A comprehensive collection of writings from the Canadian eco-anarchist group Direct Action. Includes retrospective interviews, communiques from attacks by the group, theoretical essays, and prison writings.
War on Patriarchy, War on the Death Technology: The Collected Statements, Writings, and Communiques of Direct Action and the Wimmin’s Fire Brigade
A collection of histories, speeches, and interviews with members of The George Jackson Brigade and Men Against Sexism. These stories give inspiration for the multiform queer struggle against prison, capitalism, and the state.
I hate the fucking Pope, and I hate John fucking Cardinal fucking O’Connor, and I hate the whole fucking Catholic Church. The same goes for the Military, and especially for Amerika’s Law Enforcement Officials – the cops – state sanctioned sadists who brutalize street transvestites, prostitutes and queer prisoners. I also hate the medical and mental health establishments, particularly the psychiatrist who convinced me not to have sex with men for three years until we (meaning he) could make me bisexual rather than queer. I also hate the education profession, for its share in driving thousands of queer teens to suicide every year. I hate the “respectable” art world, and the entertainment industry, and the mainstream media, especially The New York Times. In fact, I hate every sector of the straight establishment in this country – the worst of whom actively want all queers dead, the best of whom never stick their necks out to keep us alive.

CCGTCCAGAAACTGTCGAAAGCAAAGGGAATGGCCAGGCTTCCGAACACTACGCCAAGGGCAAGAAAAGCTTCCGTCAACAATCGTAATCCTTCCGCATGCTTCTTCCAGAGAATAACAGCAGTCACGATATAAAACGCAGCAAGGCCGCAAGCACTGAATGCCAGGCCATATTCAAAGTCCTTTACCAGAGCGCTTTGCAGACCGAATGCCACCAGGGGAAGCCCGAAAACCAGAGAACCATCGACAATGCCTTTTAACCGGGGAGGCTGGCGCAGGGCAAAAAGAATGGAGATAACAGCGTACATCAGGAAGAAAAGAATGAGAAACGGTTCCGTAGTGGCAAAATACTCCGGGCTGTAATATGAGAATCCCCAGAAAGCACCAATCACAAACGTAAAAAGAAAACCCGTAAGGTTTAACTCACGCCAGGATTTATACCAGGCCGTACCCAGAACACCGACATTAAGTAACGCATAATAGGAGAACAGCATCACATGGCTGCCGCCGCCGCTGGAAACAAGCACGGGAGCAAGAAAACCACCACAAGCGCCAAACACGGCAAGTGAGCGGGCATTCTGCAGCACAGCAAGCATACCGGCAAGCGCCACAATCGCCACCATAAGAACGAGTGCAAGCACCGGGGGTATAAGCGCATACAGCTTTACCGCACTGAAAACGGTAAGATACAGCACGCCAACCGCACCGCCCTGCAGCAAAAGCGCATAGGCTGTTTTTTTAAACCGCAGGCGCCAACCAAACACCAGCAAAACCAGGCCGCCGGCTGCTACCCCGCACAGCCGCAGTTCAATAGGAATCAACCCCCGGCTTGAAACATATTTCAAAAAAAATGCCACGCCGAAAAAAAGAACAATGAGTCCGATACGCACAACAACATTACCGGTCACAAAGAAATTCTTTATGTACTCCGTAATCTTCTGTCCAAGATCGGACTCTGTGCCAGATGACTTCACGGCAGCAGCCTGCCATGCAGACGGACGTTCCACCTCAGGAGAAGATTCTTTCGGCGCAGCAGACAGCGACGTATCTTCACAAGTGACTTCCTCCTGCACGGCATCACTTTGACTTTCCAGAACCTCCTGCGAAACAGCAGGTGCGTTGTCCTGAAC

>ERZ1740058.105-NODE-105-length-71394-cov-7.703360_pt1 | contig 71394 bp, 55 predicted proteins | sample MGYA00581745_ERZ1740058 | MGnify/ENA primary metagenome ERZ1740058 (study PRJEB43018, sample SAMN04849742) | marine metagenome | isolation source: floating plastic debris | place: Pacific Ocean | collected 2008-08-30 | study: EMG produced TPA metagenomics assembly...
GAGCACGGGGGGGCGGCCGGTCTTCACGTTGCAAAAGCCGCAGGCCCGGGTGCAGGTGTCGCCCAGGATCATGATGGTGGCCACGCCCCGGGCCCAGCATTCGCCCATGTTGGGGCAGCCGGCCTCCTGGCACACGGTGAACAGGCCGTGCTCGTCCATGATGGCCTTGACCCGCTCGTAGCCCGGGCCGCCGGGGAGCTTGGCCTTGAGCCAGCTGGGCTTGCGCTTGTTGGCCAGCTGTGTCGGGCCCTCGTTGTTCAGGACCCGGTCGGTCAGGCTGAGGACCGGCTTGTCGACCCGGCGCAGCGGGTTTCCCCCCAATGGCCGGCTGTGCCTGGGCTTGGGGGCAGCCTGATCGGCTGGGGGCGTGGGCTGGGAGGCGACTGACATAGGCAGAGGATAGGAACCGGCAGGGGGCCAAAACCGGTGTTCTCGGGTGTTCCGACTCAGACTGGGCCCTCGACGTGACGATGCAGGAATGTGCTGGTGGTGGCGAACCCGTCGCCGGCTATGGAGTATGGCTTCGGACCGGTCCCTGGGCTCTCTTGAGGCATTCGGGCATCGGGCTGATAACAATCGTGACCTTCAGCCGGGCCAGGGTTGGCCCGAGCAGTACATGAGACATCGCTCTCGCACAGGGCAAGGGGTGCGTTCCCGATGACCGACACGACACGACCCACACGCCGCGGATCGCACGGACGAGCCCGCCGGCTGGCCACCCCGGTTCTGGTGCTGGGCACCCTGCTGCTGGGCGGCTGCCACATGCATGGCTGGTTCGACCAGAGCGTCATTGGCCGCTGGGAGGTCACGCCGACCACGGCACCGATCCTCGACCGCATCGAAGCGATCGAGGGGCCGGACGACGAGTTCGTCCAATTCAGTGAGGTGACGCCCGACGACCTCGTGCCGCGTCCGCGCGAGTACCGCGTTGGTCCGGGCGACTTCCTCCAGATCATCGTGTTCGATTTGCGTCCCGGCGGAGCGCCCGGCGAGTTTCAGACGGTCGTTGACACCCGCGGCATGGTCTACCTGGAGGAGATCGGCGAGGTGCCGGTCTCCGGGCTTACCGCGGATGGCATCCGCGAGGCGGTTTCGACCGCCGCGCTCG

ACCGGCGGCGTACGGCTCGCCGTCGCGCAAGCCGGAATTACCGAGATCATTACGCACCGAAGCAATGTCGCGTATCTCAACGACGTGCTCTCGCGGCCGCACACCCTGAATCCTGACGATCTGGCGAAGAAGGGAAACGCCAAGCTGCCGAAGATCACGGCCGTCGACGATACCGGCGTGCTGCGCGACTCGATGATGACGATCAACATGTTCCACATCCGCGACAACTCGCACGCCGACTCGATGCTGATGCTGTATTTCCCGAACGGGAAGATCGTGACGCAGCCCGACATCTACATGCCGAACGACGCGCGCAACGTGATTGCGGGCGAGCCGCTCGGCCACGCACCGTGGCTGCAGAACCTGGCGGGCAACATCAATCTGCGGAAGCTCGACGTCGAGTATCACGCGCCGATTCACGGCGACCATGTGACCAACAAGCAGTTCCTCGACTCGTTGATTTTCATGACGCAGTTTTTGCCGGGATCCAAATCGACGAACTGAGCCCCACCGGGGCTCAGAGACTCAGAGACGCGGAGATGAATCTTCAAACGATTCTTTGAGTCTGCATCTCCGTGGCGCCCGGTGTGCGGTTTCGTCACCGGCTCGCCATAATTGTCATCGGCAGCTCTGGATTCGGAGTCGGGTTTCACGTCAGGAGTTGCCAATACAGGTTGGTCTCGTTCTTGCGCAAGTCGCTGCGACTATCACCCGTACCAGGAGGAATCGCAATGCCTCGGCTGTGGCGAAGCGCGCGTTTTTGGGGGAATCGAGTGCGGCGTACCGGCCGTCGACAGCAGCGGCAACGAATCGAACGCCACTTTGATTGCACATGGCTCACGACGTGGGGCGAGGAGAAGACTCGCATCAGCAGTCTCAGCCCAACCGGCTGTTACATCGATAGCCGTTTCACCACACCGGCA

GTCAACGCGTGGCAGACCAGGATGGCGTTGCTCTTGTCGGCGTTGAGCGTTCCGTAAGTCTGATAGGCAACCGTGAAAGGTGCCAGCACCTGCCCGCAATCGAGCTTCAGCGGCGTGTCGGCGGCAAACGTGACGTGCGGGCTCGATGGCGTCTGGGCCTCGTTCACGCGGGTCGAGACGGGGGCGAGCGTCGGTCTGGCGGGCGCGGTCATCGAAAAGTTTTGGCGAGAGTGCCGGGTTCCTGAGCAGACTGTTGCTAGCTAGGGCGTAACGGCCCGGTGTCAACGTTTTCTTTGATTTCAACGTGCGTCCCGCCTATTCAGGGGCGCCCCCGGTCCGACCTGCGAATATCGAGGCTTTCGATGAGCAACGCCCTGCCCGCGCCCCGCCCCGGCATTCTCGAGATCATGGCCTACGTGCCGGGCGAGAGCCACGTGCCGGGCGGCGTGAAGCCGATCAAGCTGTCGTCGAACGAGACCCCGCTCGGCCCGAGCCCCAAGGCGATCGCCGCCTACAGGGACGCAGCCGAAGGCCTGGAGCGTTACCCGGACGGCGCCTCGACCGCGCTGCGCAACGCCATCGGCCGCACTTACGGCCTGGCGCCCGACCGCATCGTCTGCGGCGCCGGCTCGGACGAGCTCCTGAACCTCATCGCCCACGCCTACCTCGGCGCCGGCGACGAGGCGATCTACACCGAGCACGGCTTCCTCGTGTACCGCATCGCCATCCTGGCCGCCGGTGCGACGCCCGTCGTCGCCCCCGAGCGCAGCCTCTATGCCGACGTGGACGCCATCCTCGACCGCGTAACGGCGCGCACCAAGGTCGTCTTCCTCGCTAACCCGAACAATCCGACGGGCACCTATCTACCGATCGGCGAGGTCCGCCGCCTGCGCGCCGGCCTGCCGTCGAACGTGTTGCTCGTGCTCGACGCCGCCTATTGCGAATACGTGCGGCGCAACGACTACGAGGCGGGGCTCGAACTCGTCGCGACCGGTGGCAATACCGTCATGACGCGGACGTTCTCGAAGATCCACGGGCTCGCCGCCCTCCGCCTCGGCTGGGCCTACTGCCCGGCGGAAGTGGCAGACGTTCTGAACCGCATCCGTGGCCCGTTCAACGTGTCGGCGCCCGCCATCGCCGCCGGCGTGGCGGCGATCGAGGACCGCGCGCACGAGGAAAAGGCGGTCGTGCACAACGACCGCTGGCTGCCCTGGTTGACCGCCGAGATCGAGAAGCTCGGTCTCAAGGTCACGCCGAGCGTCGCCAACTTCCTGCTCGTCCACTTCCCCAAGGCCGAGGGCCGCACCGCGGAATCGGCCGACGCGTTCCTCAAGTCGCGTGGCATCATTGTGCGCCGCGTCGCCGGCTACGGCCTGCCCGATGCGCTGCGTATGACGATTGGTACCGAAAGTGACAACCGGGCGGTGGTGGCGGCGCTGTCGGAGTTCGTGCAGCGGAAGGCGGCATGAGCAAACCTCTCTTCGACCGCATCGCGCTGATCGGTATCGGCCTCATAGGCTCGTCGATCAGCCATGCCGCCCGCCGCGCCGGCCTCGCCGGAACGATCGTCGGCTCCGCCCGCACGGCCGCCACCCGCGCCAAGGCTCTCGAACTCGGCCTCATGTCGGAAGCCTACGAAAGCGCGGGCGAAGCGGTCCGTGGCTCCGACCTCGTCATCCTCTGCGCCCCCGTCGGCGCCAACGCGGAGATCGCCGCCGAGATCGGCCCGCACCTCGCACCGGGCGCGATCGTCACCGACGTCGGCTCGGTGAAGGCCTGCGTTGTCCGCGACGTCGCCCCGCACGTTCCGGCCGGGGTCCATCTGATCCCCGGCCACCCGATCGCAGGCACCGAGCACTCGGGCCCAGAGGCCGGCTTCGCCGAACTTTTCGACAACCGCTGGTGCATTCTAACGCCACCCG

In a lot of ways, AIDS activists are like those doctors out there: they’re so busy putting out fires and taking care of people on respirators that they don’t have the time to take care of all the sick people. We’re so busy putting out fires right now that we don’t have the time to talk to each other and strategize and plan for the next wave, and the next day, and next month, and the next week, and the next year.
And we’re going to have to find the time to do that in the next few months. And we have to commit ourselves to doing that. And then, after we kick the shit out of this disease, we’re all going to be alive to kick the shit out of this system, so that this never happens again.
We can no longer stand by idly while we are robbed of our mouths, our anuses, our sexual members, our guts, our veins… just so they can turn them into parts for their ignominious machine which produces capital, exploitation, and the family. . .We can no longer stand by idly while they control, regulate, and occupy our mucous membranes, the pores of our skin, the entire sentient surface of our body. . .We can no longer stand by idly while they use our nervous system as a relay in the system of capitalist, federal, patriarchal exploitation, nor while they use our brain as a means of punishment programmed by ambient power. . .We can no longer not “come” or hold back our shit, our saliva, our energy according to their laws with their minor, tolerated infractions. We want to explode the frigid, inhibited, mortified body that capitalism wants so desperately to make out of our living body.